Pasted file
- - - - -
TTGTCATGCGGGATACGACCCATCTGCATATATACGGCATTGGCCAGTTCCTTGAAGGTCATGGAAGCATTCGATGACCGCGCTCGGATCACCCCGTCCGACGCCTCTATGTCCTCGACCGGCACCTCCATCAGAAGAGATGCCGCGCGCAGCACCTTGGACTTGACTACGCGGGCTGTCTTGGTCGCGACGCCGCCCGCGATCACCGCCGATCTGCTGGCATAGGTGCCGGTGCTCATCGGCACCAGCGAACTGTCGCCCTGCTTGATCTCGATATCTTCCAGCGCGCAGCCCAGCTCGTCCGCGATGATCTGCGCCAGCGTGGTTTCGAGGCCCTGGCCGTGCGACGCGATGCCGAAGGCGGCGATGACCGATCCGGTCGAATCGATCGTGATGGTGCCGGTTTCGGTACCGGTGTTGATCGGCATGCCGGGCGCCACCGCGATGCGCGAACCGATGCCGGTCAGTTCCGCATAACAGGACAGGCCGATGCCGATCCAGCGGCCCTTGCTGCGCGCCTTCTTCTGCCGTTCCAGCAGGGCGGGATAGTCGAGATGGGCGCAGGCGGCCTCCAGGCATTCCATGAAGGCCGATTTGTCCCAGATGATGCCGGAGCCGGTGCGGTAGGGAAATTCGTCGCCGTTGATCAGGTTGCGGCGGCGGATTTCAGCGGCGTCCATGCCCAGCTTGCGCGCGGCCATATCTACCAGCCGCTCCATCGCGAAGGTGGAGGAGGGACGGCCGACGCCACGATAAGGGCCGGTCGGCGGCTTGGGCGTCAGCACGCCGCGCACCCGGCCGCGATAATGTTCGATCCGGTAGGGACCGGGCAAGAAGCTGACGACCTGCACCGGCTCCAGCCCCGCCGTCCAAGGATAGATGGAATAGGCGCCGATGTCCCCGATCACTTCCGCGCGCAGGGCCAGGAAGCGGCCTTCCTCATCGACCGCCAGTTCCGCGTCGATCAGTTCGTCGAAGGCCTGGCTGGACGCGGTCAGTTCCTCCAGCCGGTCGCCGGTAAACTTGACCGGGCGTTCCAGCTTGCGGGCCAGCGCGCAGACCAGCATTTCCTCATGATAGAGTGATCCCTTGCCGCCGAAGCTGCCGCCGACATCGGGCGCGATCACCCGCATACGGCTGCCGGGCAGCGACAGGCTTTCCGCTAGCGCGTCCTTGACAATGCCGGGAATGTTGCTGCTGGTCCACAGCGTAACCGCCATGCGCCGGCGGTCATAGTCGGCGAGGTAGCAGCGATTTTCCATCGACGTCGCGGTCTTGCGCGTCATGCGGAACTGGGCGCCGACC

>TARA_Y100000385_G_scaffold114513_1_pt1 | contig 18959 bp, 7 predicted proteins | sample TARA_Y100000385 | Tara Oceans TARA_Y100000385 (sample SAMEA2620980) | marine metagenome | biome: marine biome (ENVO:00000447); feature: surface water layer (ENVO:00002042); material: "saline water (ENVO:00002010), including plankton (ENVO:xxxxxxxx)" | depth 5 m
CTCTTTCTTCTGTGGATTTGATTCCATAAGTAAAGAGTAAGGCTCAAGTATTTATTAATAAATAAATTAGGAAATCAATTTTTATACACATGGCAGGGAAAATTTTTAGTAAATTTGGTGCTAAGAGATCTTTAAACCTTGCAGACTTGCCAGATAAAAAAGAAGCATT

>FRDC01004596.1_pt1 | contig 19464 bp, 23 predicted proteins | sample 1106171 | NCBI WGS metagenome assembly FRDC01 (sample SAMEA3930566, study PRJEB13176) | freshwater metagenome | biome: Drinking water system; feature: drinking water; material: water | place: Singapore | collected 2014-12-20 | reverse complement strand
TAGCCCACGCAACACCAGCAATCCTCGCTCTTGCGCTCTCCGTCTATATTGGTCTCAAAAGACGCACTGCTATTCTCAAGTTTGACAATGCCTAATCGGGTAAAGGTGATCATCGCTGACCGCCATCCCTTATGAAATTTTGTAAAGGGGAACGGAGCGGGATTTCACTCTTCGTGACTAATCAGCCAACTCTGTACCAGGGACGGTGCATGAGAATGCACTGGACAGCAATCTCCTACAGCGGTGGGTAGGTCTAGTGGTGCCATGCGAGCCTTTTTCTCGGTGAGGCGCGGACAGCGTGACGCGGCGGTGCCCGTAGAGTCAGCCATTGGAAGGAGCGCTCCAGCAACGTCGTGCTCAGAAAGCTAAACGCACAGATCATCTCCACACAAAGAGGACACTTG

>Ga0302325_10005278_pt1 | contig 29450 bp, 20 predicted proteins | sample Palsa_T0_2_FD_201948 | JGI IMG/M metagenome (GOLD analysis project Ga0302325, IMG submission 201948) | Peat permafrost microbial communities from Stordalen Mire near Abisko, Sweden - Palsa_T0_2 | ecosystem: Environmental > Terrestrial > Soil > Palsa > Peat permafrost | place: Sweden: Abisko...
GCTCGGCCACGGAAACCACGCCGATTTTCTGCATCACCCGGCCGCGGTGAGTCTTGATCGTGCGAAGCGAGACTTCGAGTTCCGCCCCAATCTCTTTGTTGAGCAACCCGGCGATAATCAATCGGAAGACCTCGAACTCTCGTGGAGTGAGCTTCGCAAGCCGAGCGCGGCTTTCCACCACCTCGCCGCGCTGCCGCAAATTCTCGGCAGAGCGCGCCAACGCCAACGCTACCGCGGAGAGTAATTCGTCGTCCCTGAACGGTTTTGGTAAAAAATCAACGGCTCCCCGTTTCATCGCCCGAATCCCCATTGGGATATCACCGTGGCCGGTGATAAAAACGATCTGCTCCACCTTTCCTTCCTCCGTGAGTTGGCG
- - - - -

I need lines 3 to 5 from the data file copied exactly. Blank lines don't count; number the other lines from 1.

CTCTTTCTTCTGTGGATTTGATTCCATAAGTAAAGAGTAAGGCTCAAGTATTTATTAATAAATAAATTAGGAAATCAATTTTTATACACATGGCAGGGAAAATTTTTAGTAAATTTGGTGCTAAGAGATCTTTAAACCTTGCAGACTTGCCAGATAAAAAAGAAGCATT

>FRDC01004596.1_pt1 | contig 19464 bp, 23 predicted proteins | sample 1106171 | NCBI WGS metagenome assembly FRDC01 (sample SAMEA3930566, study PRJEB13176) | freshwater metagenome | biome: Drinking water system; feature: drinking water; material: water | place: Singapore | collected 2014-12-20 | reverse complement strand
TAGCCCACGCAACACCAGCAATCCTCGCTCTTGCGCTCTCCGTCTATATTGGTCTCAAAAGACGCACTGCTATTCTCAAGTTTGACAATGCCTAATCGGGTAAAGGTGATCATCGCTGACCGCCATCCCTTATGAAATTTTGTAAAGGGGAACGGAGCGGGATTTCACTCTTCGTGACTAATCAGCCAACTCTGTACCAGGGACGGTGCATGAGAATGCACTGGACAGCAATCTCCTACAGCGGTGGGTAGGTCTAGTGGTGCCATGCGAGCCTTTTTCTCGGTGAGGCGCGGACAGCGTGACGCGGCGGTGCCCGTAGAGTCAGCCATTGGAAGGAGCGCTCCAGCAACGTCGTGCTCAGAAAGCTAAACGCACAGATCATCTCCACACAAAGAGGACACTTG